Kenneth Kerr, chief climatologist at the Meteorological Service, has predicted that the upcoming dry season will be drier than usual, with February being the driest month of 2022.
During a presentation at the Met Office’s 13th National Climate Outlook Forum on Early Warning and Early Action for Managing Drought on Friday, Kerr predicted water-availability issues from February to April.
He warned, “Even though it's quite early, there is strongly enhanced signal that the 2022 dry season is likely to be drier than usual. We are predicting suppression of seasonal rainfall with below-normal rainfall totals favoured at this time and having the best time to occur.
“But it is not going to going to be dryness over the entire season: a number of moderate wet days will account for most of the rainfall and the probability for this to occur is greater than 50 per cent in most areas."
He said there is a low to moderate chance, 20-30 per cent, of drought-like conditions developing.
“Should this occur, it will result in very dry conditions, but the chances of drought conditions remain low at this time. If it should occur, it can lead to high impacts on all sectors, more so for the agriculture sector, water sector and the general public at large.”
Over the dry season, Kerr said the country is likely to see rainfall totals between 140 and 555 millimetres, with February likely to be the driest month, even though that is usually March.
The probability of exceeding the national average dry-season rainfall totals of 412 millimetres remains relatively low, he added.
Still, the country should experience rainfall between 45 and 72 per cent of average totals, with the highest rainfall to happen over reservoirs' intake points in northeast Trinidad and east Tobago.
The Met Office also expects moderate rains in May, but not enough to buffer the dry days predicted in earlier months.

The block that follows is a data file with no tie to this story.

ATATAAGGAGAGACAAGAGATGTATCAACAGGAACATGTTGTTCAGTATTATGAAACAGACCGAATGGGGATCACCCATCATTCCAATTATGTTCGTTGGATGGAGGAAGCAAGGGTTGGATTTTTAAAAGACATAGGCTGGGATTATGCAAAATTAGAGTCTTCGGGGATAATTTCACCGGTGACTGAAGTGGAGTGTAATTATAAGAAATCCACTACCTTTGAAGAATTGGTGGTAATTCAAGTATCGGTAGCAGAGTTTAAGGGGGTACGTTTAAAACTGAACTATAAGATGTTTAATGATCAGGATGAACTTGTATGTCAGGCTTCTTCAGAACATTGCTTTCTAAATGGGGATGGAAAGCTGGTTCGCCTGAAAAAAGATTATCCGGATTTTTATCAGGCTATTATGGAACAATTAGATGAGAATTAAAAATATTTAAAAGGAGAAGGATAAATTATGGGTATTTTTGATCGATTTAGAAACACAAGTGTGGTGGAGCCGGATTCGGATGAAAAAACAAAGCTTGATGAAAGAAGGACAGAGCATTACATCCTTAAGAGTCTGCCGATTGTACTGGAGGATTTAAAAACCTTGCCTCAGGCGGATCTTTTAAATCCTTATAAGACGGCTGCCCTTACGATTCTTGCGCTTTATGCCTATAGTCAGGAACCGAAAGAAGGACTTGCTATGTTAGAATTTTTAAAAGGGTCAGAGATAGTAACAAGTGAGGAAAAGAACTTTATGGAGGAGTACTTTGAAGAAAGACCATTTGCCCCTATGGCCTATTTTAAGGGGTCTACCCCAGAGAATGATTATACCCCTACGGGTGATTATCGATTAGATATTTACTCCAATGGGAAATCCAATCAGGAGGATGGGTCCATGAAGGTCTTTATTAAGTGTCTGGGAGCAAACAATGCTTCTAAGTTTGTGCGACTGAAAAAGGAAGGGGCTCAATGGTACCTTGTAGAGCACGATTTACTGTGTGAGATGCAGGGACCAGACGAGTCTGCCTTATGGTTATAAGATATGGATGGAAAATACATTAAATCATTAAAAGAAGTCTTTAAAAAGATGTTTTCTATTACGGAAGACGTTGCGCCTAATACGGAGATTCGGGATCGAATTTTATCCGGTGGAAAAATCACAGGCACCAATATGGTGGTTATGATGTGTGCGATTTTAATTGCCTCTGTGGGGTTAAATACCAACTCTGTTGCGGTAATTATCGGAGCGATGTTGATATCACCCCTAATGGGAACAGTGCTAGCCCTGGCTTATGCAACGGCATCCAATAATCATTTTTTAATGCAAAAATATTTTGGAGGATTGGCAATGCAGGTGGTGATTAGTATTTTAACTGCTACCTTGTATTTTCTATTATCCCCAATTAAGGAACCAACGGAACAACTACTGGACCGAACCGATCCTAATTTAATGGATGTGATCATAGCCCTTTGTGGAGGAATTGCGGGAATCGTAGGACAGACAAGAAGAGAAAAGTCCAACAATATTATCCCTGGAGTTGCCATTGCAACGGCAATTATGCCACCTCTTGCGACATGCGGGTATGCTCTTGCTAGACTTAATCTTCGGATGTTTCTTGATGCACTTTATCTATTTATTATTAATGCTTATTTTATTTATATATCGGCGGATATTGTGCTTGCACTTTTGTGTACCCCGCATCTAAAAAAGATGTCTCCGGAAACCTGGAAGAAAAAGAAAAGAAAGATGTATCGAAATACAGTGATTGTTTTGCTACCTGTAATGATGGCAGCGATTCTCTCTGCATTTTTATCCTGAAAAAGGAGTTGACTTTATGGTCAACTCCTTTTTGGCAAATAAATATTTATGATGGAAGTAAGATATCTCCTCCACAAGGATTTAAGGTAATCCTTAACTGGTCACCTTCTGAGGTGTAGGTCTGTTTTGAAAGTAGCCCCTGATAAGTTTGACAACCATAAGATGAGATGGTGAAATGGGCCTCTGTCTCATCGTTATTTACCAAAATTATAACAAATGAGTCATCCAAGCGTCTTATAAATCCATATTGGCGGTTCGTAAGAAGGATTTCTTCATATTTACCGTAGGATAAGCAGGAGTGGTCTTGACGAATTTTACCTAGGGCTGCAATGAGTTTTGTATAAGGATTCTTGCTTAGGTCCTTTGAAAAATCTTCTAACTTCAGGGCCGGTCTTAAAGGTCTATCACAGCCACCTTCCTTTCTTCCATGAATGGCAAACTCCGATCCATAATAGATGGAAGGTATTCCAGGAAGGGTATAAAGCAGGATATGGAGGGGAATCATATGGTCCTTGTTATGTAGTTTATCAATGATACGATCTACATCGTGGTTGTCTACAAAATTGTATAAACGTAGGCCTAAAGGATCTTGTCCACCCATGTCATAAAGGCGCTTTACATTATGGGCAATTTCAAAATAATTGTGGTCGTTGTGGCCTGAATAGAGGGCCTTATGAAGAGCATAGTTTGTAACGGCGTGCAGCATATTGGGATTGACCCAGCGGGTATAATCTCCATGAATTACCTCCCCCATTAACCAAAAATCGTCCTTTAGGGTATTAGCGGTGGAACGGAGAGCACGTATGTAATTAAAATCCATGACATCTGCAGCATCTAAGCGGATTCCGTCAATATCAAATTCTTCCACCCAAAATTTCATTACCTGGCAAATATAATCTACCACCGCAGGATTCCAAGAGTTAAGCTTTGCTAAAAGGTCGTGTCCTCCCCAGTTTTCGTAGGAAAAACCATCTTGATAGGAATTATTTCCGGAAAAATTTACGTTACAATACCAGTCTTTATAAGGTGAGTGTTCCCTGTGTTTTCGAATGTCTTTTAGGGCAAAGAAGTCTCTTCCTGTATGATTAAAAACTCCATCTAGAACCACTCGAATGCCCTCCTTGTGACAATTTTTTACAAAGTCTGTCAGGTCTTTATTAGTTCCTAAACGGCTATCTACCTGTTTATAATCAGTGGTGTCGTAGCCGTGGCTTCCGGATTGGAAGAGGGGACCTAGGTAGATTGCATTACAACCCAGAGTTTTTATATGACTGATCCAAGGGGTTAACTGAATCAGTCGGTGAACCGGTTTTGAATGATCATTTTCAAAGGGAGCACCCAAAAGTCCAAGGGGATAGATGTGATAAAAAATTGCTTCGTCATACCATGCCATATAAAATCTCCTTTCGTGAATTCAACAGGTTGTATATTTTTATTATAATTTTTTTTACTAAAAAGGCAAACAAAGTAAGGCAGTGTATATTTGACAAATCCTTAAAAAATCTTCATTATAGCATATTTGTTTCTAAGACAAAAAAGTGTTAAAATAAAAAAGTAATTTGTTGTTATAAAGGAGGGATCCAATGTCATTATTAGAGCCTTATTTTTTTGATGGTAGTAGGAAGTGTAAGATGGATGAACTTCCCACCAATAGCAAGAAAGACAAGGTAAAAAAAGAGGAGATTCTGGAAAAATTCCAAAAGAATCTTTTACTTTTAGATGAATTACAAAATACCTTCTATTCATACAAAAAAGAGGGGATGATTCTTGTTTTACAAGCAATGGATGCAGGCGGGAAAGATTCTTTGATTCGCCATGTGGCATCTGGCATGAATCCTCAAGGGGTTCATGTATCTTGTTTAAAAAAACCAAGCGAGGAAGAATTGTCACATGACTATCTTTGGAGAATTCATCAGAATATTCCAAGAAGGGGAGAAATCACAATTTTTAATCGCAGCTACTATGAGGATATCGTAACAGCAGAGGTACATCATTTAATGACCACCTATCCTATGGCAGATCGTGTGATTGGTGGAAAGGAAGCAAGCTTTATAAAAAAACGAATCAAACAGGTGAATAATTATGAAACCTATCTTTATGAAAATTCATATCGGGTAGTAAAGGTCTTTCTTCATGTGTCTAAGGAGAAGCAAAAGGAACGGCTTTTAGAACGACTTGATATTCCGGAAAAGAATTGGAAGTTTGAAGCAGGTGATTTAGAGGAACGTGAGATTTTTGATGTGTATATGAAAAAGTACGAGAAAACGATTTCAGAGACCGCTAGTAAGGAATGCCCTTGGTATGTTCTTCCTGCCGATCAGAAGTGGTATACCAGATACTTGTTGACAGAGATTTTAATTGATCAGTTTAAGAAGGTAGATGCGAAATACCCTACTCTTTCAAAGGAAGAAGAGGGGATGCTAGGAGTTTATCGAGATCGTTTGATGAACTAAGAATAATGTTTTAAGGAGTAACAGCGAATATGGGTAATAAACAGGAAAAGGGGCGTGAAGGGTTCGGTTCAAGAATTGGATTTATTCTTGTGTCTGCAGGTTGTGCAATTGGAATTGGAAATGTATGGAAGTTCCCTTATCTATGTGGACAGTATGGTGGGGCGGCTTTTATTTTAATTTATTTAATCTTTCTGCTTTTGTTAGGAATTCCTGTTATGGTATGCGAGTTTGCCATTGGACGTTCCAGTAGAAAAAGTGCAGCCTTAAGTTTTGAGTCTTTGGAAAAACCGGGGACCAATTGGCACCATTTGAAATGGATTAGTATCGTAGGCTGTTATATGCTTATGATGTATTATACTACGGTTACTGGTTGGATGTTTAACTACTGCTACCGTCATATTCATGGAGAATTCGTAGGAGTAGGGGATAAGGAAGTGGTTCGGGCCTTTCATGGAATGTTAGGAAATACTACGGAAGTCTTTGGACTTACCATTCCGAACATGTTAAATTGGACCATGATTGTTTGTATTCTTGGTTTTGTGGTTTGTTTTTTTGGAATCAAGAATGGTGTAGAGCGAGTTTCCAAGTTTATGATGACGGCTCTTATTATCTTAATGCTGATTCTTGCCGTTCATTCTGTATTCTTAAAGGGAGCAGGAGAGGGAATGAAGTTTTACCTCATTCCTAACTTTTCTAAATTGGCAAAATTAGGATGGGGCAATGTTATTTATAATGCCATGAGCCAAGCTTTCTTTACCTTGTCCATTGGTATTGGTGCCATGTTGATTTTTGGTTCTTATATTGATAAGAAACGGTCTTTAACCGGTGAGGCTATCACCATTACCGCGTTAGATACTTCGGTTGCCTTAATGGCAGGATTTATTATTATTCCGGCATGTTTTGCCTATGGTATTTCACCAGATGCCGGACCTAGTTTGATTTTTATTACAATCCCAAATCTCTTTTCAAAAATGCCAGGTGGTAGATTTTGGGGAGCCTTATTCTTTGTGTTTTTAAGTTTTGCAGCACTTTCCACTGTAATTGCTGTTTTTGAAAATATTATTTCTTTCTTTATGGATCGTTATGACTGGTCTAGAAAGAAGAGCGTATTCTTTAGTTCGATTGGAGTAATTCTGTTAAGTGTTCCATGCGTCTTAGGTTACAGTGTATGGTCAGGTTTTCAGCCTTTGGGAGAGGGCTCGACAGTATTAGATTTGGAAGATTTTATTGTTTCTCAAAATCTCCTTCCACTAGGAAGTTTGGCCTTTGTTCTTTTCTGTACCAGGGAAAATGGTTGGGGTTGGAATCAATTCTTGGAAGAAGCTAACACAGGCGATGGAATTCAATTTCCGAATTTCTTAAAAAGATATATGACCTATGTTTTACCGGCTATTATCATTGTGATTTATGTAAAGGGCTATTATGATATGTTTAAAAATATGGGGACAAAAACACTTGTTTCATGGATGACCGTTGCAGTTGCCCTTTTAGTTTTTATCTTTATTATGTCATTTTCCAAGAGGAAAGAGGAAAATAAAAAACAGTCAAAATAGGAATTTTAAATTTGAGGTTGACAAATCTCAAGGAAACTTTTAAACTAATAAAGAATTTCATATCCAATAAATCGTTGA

Daytime temperatures are expected to peak up to 35.5 degrees Celsius between April and May and dip to 20 degrees Celsius for at least three cold nights between January and February.
Kerr revealed usually evaporation rates were typically highest during February to May, with the maximum amount of water loss due to evaporation occurring in April.
Speaking to Newsday after the forum, he explained, "We don't consider evaporation, we often consider temperatures and lack of rainfall.
"But evaporation has another component, that if we have limited rainfall and high evaporation, the place would dry out. When the place dries out, there would be the potential for bush fires to increase."
Also, "When there is a drier-than-usual condition then naturally there would be evaporation taking place more easily, more readily, because the atmosphere would not have moisture. So any heat will go directly go towards evaporating water surfaces, which includes the reservoirs."
He said the Water and Sewerage Authority (WASA) now has to pay attention to managing its resources.
"There's not much we can do about evaporation at this time, unless the reservoirs are covered, as a long-term adaptation strategy. But these reservoirs are huge, we cannot cover them.
"But we must cater for the loss of water , not just due to the reduced rainfall, but the fact that what is there could also be evaporated."